Occasionally I remember how old I am. Thinking about how I got into computer programming, I usually tell the story about how I was working doing data entry and got tired of the repetitive nature of the job, so automated a piece of it and ended up drawing the attention of the IT department as a result. (I still keep in contact with that guy, 20 years later.) Thinking about it, though, I realized that my start was a lot earlier than that. I realized this when reading an article on The Law of Accelerating Returns. Something in there struck me as being … well, wrong.
The movie Back to the Future came out in 1985, and “the past” took place in 1955. In the movie, when Michael J. Fox went back to 1955, he was caught off-guard by the newness of TVs, the prices of soda, the lack of love for shrill electric guitar, and the variation in slang. It was a different world, yes—but if the movie were made today and the past took place in 1985, the movie could have had much more fun with much bigger differences. The character would be in a time before personal computers, internet, or cell phones—today’s Marty McFly, a teenager born in the late 90s, would be much more out of place in 1985 than the movie’s Marty McFly was in 1955.
Now, I don’t know about you, but my first DOS-based computer resembled something like the PC3 “LunchBox” Portable Computer, and came to me in something like 1984. Of course, somewhere around the same time we were playing with the Commodore Vic-20 (came out in 1981), Commodore 64 (1982), and the Commodore 128 (1985). So, no, going back to 1985 wouldn’t be all that shocking. Yes, it’d be annoying to have to use a card catalog in order to find something, rather than asking teh interwebs. It’d also be strange not to have call waiting, or cell phones, but I can’t say that it’d be particularly troublesome overall. Nor can I really say the world was all that much different.
I got to thinking about how long I’ve been writing software (this time) because I’d been asked to pull together some screenshots and instructions for a database application I built back in 1998. This application is still running, 18 years later, and still the “system of record” for the company. This and a couple other systems I’ve written are still ticking over in some form or another (this one’s running on a virtual machine just to keep it alive, because nobody can get the software any more, and nobody really knows how to replace it – I had to install an older development tool just to convert it to what it would have been in 2003’s format so that I could convert it to the current format and have a look through things.).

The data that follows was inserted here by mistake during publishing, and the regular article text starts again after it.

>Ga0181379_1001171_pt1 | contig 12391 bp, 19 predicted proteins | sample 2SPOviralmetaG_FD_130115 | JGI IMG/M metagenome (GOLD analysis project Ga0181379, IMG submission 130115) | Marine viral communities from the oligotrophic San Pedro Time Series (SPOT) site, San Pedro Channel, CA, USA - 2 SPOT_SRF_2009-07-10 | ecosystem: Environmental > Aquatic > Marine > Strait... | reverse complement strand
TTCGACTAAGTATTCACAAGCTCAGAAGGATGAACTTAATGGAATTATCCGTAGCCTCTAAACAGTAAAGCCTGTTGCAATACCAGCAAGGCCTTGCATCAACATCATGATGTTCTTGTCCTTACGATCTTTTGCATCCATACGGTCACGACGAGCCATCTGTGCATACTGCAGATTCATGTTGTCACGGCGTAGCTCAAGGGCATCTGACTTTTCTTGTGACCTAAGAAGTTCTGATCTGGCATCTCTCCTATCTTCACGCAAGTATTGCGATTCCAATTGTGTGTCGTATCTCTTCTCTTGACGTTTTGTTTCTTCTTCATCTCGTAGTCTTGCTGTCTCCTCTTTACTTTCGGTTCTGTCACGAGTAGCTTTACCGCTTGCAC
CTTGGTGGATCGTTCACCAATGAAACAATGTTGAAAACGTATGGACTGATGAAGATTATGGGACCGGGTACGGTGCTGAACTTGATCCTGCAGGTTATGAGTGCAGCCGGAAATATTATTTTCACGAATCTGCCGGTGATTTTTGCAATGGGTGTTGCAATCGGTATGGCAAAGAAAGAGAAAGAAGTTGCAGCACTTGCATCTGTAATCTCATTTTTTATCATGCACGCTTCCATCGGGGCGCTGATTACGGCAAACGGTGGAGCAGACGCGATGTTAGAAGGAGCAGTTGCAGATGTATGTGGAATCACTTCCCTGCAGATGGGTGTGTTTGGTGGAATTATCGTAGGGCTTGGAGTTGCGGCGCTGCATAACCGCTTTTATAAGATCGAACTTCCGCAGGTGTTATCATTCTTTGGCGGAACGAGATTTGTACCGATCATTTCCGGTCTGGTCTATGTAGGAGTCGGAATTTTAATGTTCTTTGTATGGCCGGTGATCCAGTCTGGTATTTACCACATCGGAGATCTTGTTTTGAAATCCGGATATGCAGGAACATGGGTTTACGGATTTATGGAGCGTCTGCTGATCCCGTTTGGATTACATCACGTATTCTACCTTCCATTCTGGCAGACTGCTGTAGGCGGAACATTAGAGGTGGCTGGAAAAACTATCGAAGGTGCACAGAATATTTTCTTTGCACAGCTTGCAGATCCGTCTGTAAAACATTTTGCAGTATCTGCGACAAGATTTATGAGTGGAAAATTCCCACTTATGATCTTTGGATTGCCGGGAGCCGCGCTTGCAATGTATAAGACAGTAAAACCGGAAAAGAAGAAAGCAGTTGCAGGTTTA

In any event, I think it’s important to point out that yes, the rate of technological change is ever-increasing. On the other hand, there are these bedrock systems which keep on running that nobody is willing to replace because they aren’t broken – they still do their job just fine, and there really is no need to change them. (Have a look at this PCWorld article, for instance.) In parallel with these systems, old code keeps on ticking over, and continues to work (e.g., just about the entire Banking sector of the UK runs on COBOL, or the VA Hospital’s Electronic Medical Records system is .NET wrapped around Java wrapped around Delphi wrapped around a file-based storage system – so, your medical record is just a text file somewhere, when all’s said and done). Other, operating-system type foundations have also not shifted – there really are only 2 operating systems in use today, *NIX and Windows NT – and those have been around for decades – everything added to them is just window-dressing.
It’s only the surface of things which has really shifted – the core remains as it was 20 or even 40 years ago. Yes, computers are much faster. Yes, computers are way smaller, and in seemingly everything. But I just don’t see the level of technological change being all that huge even now, nor do I think it’s changing as rapidly as Kurzweil thinks. Or, rather, I don’t think that the entire ecosystem changes as rapidly as all that – it’s that the outliers are arriving faster, but their adoption depends upon their incorporation into the devices and technologies we already use, which is necessarily slowed by our very humanity.
So. Take the time to look back at all the computing you’ve done, and realize how much things haven’t changed, despite the new names and different packages. Ignore the window-dressing and really think about the technology and you may be surprised at how, really, things haven’t changed. Sure, if they implanted teh interwebs into your head you’d be hugely changed – and, yes, they’re working on that somewhere – but do we really see it happening in our lifetimes? I really don’t think so, because I really think that the rate of change is not solely governed by tech, but by the economics of the matter, and by our ability to incorporate that change.